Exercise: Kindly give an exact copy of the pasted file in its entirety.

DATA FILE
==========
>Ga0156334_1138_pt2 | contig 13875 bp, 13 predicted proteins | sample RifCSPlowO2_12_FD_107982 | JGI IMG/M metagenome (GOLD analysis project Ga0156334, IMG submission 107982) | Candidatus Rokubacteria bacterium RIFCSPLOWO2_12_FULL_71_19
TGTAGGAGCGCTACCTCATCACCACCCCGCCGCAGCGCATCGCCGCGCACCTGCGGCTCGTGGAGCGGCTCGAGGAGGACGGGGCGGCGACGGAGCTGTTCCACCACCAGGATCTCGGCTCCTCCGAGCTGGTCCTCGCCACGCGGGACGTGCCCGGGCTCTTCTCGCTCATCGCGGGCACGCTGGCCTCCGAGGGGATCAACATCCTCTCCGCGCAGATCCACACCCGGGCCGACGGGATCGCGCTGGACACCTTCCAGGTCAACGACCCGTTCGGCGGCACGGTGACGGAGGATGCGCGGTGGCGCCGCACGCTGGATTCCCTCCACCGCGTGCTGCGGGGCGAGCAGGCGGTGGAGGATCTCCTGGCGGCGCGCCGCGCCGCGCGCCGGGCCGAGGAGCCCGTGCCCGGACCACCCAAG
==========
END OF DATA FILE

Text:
>Ga0156334_1138_pt2 | contig 13875 bp, 13 predicted proteins | sample RifCSPlowO2_12_FD_107982 | JGI IMG/M metagenome (GOLD analysis project Ga0156334, IMG submission 107982) | Candidatus Rokubacteria bacterium RIFCSPLOWO2_12_FULL_71_19
TGTAGGAGCGCTACCTCATCACCACCCCGCCGCAGCGCATCGCCGCGCACCTGCGGCTCGTGGAGCGGCTCGAGGAGGACGGGGCGGCGACGGAGCTGTTCCACCACCAGGATCTCGGCTCCTCCGAGCTGGTCCTCGCCACGCGGGACGTGCCCGGGCTCTTCTCGCTCATCGCGGGCACGCTGGCCTCCGAGGGGATCAACATCCTCTCCGCGCAGATCCACACCCGGGCCGACGGGATCGCGCTGGACACCTTCCAGGTCAACGACCCGTTCGGCGGCACGGTGACGGAGGATGCGCGGTGGCGCCGCACGCTGGATTCCCTCCACCGCGTGCTGCGGGGCGAGCAGGCGGTGGAGGATCTCCTGGCGGCGCGCCGCGCCGCGCGCCGGGCCGAGGAGCCCGTGCCCGGACCACCCAAG